George Osborne gets (Google) whacked by Tory press... and others

Written by @PolhomeEditor on 28 January 2016 in Diary

Has there ever been a more politically misjudged tweet than George Osborne’s late-night post last week welcoming the £130 million in back taxes that Google had agreed to pay?

Nearly a week on, the papers are still lining up to give the Government a kicking, accusing George and Dave of being more interested in sucking up to big companies than getting them to pay their fair share.

The Sun perhaps sums it up best in a simply brutal leader column:

"David Cameron’s defence of his Government’s tax let-off for Google was truly pathetic. Who cares if Labour didn’t get a penny out of them? That’s ancient history. This Chancellor, George Osborne, was taken for a ride but spun it as a triumph.

"What was he thinking? Is he not mortified France and Italy are demanding far more?"

Not ideal coverage for a man hoping to rise to the top of his party within the next few years, but Team Osborne may well have seen the bad press coming after Rupert Murdoch unleashed a series of tweets on Wednesday.

The multibillionaire executive chairman of News Corp accused the “posh boys in Downing Street” of being in awe of Google and congratulated the firm on its “most brilliant new lobbying effort yet.



Elsewhere, the Daily Mail appears to be less than happy with its former political editor James Chapman, now Osborne’s communications chief. Indeed, its leader even draws a scathing comparison with the paper's top New Labour bête noire.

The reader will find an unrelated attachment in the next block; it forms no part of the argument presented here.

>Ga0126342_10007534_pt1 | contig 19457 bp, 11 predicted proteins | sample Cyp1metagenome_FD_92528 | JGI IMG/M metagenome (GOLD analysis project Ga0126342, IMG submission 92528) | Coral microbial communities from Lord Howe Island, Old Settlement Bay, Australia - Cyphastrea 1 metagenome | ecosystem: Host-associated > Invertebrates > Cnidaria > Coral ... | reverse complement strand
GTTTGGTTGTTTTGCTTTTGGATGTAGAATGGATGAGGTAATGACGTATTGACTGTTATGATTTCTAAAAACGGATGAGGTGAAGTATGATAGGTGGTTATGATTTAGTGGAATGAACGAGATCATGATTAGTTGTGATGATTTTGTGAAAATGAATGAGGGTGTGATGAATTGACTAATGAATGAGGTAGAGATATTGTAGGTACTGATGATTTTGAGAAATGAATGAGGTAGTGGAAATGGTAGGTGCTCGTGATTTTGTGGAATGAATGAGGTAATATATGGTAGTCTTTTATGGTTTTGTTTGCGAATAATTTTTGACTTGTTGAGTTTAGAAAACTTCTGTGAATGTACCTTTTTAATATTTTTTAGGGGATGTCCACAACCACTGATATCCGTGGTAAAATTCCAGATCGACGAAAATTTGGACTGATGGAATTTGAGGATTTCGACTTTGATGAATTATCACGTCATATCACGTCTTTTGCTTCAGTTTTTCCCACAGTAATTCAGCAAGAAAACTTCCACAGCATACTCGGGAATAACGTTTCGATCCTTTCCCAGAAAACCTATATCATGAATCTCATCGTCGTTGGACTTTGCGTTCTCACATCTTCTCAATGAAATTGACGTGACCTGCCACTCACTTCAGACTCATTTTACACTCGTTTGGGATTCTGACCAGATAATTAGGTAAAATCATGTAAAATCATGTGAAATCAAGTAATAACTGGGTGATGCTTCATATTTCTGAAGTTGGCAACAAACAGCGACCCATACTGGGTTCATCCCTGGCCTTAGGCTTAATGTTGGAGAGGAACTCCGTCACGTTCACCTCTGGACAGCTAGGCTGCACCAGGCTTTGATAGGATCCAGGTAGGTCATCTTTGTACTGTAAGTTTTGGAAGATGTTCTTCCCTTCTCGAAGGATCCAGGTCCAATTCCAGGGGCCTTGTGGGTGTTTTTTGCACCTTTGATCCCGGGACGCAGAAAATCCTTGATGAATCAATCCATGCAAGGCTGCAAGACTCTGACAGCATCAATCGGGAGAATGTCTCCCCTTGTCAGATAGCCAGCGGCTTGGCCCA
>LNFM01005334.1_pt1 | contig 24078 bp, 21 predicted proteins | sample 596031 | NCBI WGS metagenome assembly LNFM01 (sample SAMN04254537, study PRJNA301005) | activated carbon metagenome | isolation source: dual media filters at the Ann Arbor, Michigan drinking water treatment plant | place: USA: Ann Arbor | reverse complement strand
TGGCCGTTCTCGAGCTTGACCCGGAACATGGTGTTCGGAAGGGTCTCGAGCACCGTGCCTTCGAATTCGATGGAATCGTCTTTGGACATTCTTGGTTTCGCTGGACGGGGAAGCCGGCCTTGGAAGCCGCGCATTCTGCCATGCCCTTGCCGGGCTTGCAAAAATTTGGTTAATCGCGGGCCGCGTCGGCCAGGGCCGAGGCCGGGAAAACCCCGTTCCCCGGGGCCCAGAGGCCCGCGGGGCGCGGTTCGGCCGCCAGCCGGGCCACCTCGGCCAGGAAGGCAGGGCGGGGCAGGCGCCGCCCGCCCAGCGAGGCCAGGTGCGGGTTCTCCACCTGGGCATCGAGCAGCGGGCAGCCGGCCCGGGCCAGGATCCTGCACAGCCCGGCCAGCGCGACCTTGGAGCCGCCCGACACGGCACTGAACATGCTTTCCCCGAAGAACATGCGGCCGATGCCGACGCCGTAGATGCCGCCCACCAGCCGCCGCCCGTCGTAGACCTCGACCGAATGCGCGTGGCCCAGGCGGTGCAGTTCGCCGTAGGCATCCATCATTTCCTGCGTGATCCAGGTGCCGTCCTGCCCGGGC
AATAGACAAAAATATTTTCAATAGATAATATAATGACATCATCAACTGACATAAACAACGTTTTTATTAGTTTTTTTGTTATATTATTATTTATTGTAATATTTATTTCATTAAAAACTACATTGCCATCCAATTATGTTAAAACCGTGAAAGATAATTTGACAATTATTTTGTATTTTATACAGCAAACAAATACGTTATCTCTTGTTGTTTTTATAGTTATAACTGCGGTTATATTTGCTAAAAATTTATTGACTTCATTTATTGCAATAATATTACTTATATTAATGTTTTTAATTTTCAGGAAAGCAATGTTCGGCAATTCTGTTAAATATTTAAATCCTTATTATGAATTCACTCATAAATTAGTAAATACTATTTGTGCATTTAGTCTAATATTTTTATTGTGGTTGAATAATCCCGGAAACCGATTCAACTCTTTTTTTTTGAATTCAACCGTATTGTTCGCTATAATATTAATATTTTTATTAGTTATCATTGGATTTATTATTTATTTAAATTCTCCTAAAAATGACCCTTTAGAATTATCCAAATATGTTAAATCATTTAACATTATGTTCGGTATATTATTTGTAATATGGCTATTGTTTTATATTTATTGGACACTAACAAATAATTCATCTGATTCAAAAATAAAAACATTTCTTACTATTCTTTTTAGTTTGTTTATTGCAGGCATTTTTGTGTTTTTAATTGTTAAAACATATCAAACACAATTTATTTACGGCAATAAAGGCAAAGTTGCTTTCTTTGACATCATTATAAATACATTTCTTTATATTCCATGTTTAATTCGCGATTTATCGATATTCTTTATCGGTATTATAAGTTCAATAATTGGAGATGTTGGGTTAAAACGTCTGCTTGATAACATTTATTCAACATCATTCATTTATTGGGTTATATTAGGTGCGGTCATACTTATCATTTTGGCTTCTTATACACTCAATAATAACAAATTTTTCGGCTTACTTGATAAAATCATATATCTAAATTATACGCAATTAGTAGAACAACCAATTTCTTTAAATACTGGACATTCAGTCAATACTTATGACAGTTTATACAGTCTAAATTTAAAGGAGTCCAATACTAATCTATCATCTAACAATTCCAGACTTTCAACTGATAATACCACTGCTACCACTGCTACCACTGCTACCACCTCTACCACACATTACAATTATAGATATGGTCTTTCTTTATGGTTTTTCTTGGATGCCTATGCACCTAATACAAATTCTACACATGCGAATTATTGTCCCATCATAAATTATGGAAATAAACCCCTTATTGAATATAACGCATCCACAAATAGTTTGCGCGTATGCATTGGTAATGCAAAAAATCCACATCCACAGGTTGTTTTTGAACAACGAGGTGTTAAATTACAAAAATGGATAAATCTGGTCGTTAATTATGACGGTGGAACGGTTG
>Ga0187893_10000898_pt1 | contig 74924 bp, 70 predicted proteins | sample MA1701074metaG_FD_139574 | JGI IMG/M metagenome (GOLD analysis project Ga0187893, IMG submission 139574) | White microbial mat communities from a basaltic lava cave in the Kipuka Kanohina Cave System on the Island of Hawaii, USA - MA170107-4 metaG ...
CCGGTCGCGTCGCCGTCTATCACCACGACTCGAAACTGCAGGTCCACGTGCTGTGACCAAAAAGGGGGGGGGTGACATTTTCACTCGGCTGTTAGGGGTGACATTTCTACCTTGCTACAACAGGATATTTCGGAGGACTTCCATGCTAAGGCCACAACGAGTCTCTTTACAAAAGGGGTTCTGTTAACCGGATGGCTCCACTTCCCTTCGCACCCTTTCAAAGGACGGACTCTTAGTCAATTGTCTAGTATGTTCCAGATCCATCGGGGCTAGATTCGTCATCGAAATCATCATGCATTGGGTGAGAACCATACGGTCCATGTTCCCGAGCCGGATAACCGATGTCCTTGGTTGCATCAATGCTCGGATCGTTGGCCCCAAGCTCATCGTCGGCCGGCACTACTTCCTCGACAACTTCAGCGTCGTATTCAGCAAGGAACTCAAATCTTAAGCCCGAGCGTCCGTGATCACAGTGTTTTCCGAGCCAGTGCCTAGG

"I's not just the cosy deal that has inflamed public anger. More insulting still was the way it was announced, with 9pm leaks to favoured outlets and a midnight tweet by the Chancellor hailing 'victory'. Indeed, George Osborne's attempts at news management were reminiscent of Alastair Campbell at his most cynical."

In The Times, cartoonist Peter Brookes also weighed in quite superbly.


Cameron and Osborne’s dealings with Google have also been heavily criticised by former chair of the Commons public accounts committee Margaret Hodge and former business secretary Vince Cable.

Meanwhile Eva Joly, a French MEP and vice-chair of the European parliament’s special committee on tax rulings, has said she wants Osborne to answer questions about the “very bad deal”.

And last night on Newsnight, the respected Times columnist Rachel Sylvester even suggested the chancellor might be lacking in "emotional intelligence".




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